The Great War in East Anglian Fiction

Contributed by Jeff Taylor, an independent researcher living in Suffolk with a background in archaeology and museums. For some years he wrote a column on East Anglian Fiction for the Eastern Daily Press. He is researching and writing a book – The Great War in East Anglian Fiction and can be contacted via email at


“Literature is both a heritage – a form of imaginative history that gives meaning and presence to a region’s history – and a vigorous continuous living thing” – Malcolm Bradbury [i]

Mr Britling Sees It ThroughA couple of years ago I offered to talk to the 2014 Felixstowe Book Festival on Ralph Hale Mottram (1883 – 1971) the Norfolk born author of the award winning novel The Spanish Farm (1924), the first of a trilogy which was mostly inspired by his work with the “Claims Commission” in Flanders during the Great War. Meg Reid, Director of the Festival, asked if I could widen my approach and after some thought I agreed to speak on fiction inspired by the war set in East Anglia. I had a handful of well-known stories in mind but to fill things out I started to dig into the literary history of Norfolk, Essex and Suffolk to see how many more I could find. By the time of the talk I had unearthed around fifty novels and short stories written by almost as many authors, since then I’ve almost doubled that number.

It is clear the Great War has been a significant presence in East Anglian fiction from the time of the war to the present day.

One of the earliest novels is H G Wells’ hugely successful Mr Britling Sees It Through published in 1916 inspired by Well’s own life at East Glebe, Little Easton in Essex. It has been called “a masterpiece of the wartime experience of England.”[ii], [iii] One of the latest is Esther Freud’s Mr Mac and Me (2014) inspired by the lengthy stay of Charles Rennie Mackintosh in Walberswick, Suffolk during 1914/15 which her publisher Bloomsbury describes as a “vivid portrait of a home front community during the First World War.”

MR MACIt is also clear that very little of this literature has filtered down to present day historians of East Anglia. With this in mind I’m attempting to produce from all these stories a coherent narrative which will provide, as Michael Paris has put it, ‘…an additional layer of understanding for the historian.’[iv]

This narrative, however, begins before the start of the war with various “invasion novels” which highlighted both local and national anxieties about the military threat from Germany and the unpreparedness of the East Anglian coast in the event of an invasion. Novels such as William Le Queux’s The Invasion of 1910 (1906) and James Blyth’s The Swoop of the Vulture (1909). [v], [vi]

These invasion stories have a long antecedence going back to the Napoleonic period [vii] Most of those published before the end of the nineteenth century have France and Russia as Britain’s rivals however by 1903, with the appearance of Erskine Childer’s ground breaking Riddle of the Sands, the threat from Germany takes centre-stage both in fiction and in reality.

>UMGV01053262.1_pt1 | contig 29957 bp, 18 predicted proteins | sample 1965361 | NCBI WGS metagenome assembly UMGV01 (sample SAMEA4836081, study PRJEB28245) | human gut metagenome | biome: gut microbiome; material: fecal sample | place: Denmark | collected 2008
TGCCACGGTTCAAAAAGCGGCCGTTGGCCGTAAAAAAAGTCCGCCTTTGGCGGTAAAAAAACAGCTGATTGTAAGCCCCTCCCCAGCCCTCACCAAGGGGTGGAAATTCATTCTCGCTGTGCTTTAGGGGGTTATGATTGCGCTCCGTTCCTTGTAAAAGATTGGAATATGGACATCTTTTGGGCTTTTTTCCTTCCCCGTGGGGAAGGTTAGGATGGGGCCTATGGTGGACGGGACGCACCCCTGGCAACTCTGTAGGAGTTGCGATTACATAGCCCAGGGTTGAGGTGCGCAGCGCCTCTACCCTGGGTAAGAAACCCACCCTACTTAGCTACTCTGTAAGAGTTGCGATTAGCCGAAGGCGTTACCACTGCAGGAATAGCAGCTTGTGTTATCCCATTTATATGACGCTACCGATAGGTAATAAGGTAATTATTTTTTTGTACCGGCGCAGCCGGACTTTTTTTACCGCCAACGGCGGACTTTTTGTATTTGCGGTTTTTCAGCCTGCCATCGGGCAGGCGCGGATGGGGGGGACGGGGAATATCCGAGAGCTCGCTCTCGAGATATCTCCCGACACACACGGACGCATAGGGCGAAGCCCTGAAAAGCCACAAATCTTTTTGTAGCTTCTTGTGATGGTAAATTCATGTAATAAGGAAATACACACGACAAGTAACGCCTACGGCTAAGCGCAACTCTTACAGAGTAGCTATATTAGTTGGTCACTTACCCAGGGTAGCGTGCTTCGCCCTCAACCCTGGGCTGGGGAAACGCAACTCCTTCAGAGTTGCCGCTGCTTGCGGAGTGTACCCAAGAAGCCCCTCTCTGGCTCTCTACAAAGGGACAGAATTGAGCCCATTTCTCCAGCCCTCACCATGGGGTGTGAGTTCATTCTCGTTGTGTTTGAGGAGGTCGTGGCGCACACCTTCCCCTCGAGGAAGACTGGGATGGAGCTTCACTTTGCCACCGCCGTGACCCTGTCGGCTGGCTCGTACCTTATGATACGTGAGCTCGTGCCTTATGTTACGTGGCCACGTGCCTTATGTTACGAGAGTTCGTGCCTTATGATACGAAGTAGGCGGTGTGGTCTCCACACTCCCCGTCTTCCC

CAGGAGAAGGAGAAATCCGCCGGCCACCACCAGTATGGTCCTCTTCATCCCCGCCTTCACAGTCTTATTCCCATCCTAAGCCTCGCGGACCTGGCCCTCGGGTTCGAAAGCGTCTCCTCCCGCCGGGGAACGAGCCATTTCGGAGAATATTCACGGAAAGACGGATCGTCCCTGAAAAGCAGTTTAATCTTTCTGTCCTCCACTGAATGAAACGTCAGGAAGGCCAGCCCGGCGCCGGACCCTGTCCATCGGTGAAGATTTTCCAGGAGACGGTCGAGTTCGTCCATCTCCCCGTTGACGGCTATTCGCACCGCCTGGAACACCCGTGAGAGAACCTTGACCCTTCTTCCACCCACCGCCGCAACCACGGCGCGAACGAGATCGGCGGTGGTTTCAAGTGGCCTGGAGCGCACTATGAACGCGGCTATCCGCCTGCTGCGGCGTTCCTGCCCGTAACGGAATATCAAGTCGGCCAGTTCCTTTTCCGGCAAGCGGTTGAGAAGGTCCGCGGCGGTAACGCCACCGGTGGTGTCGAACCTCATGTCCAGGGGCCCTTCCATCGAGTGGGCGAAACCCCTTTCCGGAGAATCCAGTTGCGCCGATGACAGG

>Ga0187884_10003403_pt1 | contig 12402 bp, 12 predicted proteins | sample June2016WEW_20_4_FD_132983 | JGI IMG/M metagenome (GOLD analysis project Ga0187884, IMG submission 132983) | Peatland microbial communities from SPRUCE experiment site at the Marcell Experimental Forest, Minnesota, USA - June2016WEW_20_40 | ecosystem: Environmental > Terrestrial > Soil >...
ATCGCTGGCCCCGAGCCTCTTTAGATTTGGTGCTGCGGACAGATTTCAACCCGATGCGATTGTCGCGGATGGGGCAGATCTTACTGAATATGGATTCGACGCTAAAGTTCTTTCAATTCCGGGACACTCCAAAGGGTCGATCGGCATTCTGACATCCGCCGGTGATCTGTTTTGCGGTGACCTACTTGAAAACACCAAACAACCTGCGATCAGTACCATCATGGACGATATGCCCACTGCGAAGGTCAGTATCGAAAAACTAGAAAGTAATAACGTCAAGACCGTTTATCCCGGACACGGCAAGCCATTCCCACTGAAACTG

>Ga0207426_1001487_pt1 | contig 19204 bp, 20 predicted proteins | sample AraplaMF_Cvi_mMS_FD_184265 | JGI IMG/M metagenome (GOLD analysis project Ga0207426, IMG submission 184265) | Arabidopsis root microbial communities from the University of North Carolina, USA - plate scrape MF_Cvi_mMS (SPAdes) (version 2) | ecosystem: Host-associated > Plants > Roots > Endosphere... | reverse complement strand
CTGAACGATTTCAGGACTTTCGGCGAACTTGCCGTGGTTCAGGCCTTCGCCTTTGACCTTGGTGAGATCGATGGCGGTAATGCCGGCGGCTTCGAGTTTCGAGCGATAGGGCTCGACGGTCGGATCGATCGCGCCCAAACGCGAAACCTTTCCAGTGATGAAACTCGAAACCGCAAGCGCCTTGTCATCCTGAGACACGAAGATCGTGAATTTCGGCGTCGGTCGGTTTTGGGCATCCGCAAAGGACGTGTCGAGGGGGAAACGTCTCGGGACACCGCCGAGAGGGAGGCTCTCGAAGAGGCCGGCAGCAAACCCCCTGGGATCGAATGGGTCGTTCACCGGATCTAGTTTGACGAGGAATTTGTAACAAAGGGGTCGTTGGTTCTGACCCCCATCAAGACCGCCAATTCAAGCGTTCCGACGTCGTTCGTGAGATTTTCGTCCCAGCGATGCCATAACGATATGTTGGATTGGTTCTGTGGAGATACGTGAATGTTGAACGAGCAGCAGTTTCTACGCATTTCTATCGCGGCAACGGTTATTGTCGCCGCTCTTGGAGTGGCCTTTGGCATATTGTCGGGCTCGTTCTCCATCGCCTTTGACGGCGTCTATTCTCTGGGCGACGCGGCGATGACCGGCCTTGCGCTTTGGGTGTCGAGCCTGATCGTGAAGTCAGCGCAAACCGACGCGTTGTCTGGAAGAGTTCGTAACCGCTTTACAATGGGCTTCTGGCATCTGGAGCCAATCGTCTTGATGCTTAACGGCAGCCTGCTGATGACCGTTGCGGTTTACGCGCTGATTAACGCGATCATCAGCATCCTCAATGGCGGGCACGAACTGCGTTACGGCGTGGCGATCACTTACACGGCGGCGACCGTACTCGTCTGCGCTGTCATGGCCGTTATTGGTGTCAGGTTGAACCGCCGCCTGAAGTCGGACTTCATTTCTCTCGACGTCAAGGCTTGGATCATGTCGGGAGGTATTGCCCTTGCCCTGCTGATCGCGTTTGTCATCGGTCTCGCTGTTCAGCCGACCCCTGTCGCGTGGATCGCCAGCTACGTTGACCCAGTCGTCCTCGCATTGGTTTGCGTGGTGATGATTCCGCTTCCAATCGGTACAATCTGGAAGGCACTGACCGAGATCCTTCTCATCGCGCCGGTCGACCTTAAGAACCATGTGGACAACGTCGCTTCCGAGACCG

Mr SabinOne of the earliest invasion novels that I use is Edward Phillips Oppenheim’s Norfolk-based novel Mysterious Mr Sabin (1898) an example of how fiction can sometimes be ahead of the real game. [viii] The focus of the story is the delivery of British coastal defence plans to the Germans who will then aid the overthrow of the French Republic by dint of a British invasion. Lord Wolfenden, the English hero of the story, listens to some well-considered advice from a Russian attaché:

“Believe it or not as you choose, but Germany detests you. I will tell you a thing which you can think of when you are an old man, and there are great changes and events for you to look back upon. A war between Germany and England is only a matter of time—of a few short years, perhaps even months. In the Cabinet at Berlin a war with you today would be more popular than a war with France.”



[i] Julian Earwalker & Kathleen Becker, Literary Norfolk An Illustrated Companion (1998), p.9. Malcolm Bradbury’s quote comes from his preface to the book.
[ii] David C. Smith, H.G. Wells: Desperately Mortal: A Biography (1986), p. 222;
[iii] A personal response to the context within which Wells wrote Mr. Britling Sees It Through can be found in James Canton’s Out of Essex Re-Imagining a Literary Landscape (2013) pp. 130-151.
[iv] Michael Paris, Winged Warfare (1992) p.17.
[v] Gerald Gliddon [Ed.] Norfolk & Suffolk In The Great War (1988) p.2;
[vi] Paul Rusiecki in his book The Impact of Catastrophe: The People of Essex and the First World War (1914-1920) (2008), p.14, describes how writers such as William Le Queux and James Blyth exploited local people’s real fears of invasion. With regard to Essex he references in particular Guy du Maurier’s well known play An Englishman’s Home first produced in 1909. This long running play was set almost entirely in the sitting-room of a suburban house in the fictitious Essex village of Wickham and featured an enemy invasion.

[vii] There has been an explosion in academic and popular writings on ‘invasion fiction’. The pioneer was I F Clarke with his book Voices Prophesying War, 1763-1984 (1966). A very useful internet site which details much of this writing has been created by Derek Linney –

[viii] Many of the early novels I’m interested in are usefully available free of charge as digital copies on the internet including Oppenheim’s Mysterious Mr Sabin

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